The mother of one of the two teenagers who died after being poisoned by carbon monoxide has vowed to continue her fight to highlight the dangers of the silent killer.
Catherine McFerran succeeded in bringing about a change in the law that means carbon monoxide alarms must be fitted in any newly-built home in Northern Ireland.
The heartbroken mother said after the death of her son Neil that she didn't want any more families to go through the same suffering her family endured.
Both families have fronted a drive for a change in legislation governing building regulations that cover all appliances that burn fuel.
The law, which came into force in 2012, means alarms must also be used when a new or replacement boiler or heater is installed in an existing house.
The new requirement was ushered in by then Finance Minister Sammy Wilson, who promised to address the issue following the death of the teenagers in 2010.
Speaking after gas fitter George Brown pleaded guilty to the manslaughter of Neil and his friend Aaron Davidson, Mrs McFerran said she would continue to raise awareness of carbon monoxide.
"We don't want anyone else to be in that situation and what we are going through," she previously said. "If there had been an awareness, it could have been a different story for us and for Neil."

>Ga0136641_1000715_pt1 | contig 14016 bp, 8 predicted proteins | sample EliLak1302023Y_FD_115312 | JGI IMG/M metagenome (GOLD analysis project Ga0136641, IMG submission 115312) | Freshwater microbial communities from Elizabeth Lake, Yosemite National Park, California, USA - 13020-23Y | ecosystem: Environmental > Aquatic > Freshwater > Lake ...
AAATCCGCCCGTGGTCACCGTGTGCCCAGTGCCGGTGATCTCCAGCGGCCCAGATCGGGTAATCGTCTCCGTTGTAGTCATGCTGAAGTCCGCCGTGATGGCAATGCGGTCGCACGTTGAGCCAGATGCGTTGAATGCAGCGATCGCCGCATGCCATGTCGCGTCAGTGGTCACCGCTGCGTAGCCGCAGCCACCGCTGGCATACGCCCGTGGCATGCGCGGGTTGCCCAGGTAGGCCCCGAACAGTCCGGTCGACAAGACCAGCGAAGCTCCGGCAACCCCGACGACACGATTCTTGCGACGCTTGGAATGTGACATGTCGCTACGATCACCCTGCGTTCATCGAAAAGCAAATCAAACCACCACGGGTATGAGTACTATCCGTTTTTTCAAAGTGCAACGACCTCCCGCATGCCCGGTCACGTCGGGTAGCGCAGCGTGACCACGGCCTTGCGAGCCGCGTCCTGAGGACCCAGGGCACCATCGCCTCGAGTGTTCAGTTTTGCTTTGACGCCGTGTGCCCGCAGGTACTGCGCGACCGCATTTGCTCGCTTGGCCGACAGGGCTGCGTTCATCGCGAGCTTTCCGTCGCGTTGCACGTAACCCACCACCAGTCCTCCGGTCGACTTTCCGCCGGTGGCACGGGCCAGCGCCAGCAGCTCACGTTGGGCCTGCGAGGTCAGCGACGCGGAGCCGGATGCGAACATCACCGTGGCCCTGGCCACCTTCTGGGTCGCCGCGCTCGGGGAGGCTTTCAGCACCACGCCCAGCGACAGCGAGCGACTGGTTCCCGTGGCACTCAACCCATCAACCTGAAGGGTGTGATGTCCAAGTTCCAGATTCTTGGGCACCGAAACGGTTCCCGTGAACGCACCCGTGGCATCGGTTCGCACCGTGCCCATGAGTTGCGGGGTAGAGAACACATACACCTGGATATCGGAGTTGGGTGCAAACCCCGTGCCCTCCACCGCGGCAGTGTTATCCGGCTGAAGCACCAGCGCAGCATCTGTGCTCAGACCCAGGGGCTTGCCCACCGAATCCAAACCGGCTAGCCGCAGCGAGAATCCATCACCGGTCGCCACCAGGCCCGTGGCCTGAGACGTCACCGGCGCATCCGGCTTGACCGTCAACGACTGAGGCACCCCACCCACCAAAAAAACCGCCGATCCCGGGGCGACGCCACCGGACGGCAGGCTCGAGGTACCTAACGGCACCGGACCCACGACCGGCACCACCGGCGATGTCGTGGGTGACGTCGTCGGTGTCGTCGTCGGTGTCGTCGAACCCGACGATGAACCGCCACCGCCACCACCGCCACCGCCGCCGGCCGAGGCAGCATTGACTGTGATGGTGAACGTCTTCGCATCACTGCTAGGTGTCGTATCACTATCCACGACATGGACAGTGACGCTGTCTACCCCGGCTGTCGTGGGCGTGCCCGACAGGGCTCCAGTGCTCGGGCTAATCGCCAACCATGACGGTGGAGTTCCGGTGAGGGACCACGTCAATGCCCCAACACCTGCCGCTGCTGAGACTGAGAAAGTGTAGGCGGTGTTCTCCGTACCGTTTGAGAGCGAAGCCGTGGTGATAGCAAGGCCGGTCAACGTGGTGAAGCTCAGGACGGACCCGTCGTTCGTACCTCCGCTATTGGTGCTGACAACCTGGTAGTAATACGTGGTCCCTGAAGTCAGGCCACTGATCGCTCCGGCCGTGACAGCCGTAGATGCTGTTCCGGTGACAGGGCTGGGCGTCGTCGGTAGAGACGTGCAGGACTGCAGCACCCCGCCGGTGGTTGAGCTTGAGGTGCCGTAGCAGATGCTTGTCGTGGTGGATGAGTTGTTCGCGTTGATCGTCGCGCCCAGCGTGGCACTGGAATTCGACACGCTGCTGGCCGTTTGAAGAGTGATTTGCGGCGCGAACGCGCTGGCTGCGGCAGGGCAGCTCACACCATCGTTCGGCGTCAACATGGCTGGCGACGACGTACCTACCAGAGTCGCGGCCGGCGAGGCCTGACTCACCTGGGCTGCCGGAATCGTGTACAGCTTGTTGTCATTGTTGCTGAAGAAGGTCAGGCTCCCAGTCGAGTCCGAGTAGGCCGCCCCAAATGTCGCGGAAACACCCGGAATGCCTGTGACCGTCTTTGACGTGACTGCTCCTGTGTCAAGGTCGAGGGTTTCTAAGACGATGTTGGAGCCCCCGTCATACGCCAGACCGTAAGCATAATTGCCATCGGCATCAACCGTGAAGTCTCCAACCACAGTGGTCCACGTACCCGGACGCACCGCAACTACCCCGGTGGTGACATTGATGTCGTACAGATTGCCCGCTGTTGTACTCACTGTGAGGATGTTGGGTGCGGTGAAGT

She welcomed the development at the time, but said that more still needed to be done.
"I have to say, I think it's a very positive step with Northern Ireland taking the lead on this," she said.
"It's a good first step, but more must be done, as this only covers a small proportion of homes."
When the new legislation was introduced, a UK-wide survey at the time showed that only 39% of homes have a carbon monoxide alarm fitted. Of those without a detector, 42% said it was because they had smoke alarms, highlighting a level of confusion between the two types of alarms.
Since her son's loss, Mrs McFerran has campaigned tirelessly for greater awareness of the dangers, setting up the Gis A Hug Foundation in a bid to prevent future tragedies.